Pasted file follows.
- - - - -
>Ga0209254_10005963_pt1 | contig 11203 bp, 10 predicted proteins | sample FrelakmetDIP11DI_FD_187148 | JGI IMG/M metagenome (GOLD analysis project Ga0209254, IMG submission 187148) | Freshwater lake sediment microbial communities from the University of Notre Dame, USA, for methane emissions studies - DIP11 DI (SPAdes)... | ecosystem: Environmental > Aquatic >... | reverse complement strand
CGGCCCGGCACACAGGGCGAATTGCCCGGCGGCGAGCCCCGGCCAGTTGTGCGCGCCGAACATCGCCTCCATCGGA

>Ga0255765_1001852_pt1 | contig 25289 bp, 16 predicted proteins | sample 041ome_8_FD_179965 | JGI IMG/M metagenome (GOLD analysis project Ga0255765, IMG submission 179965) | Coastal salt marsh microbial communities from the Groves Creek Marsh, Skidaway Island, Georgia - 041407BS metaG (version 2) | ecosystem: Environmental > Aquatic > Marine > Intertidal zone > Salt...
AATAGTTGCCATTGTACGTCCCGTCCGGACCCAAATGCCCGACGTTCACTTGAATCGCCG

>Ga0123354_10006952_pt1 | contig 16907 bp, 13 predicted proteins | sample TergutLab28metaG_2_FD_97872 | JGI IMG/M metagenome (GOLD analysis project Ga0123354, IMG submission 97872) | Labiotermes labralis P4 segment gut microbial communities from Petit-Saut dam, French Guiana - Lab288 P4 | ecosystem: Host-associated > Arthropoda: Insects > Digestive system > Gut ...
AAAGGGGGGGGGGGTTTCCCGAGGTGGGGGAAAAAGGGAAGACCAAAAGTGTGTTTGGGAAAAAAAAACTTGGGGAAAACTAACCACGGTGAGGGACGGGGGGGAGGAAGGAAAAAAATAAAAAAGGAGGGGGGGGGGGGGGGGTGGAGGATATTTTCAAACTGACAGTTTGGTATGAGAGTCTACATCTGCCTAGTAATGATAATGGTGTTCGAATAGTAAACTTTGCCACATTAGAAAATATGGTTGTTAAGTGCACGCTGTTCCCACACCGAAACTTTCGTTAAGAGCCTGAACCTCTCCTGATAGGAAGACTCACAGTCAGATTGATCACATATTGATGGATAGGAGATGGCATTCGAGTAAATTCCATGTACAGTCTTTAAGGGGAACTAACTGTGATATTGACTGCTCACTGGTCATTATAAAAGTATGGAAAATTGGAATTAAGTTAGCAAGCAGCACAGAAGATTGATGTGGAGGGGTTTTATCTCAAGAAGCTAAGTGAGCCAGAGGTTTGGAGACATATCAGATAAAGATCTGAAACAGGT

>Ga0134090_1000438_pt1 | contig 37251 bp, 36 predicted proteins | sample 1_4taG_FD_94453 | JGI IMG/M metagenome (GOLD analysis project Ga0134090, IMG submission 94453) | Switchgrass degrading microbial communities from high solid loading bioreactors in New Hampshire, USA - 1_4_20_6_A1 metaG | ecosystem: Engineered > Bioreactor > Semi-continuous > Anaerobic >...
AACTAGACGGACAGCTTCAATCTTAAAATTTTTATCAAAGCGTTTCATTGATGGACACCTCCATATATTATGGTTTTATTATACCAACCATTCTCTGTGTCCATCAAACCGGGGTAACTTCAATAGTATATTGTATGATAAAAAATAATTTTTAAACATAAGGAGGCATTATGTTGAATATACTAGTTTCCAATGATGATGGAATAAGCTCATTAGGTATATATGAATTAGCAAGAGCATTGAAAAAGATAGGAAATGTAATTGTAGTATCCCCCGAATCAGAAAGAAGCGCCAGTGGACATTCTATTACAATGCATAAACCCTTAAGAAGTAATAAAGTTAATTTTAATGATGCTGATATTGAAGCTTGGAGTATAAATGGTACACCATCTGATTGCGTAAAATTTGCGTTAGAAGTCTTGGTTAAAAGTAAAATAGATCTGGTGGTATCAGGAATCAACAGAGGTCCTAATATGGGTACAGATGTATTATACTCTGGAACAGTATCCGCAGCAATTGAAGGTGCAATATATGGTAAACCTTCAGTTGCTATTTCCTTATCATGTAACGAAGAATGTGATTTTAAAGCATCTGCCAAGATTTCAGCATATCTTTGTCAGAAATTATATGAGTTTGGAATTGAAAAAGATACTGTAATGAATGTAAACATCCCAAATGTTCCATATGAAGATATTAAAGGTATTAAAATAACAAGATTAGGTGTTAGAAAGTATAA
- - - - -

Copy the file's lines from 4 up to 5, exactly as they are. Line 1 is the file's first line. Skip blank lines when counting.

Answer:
AATAGTTGCCATTGTACGTCCCGTCCGGACCCAAATGCCCGACGTTCACTTGAATCGCCG

>Ga0123354_10006952_pt1 | contig 16907 bp, 13 predicted proteins | sample TergutLab28metaG_2_FD_97872 | JGI IMG/M metagenome (GOLD analysis project Ga0123354, IMG submission 97872) | Labiotermes labralis P4 segment gut microbial communities from Petit-Saut dam, French Guiana - Lab288 P4 | ecosystem: Host-associated > Arthropoda: Insects > Digestive system > Gut ...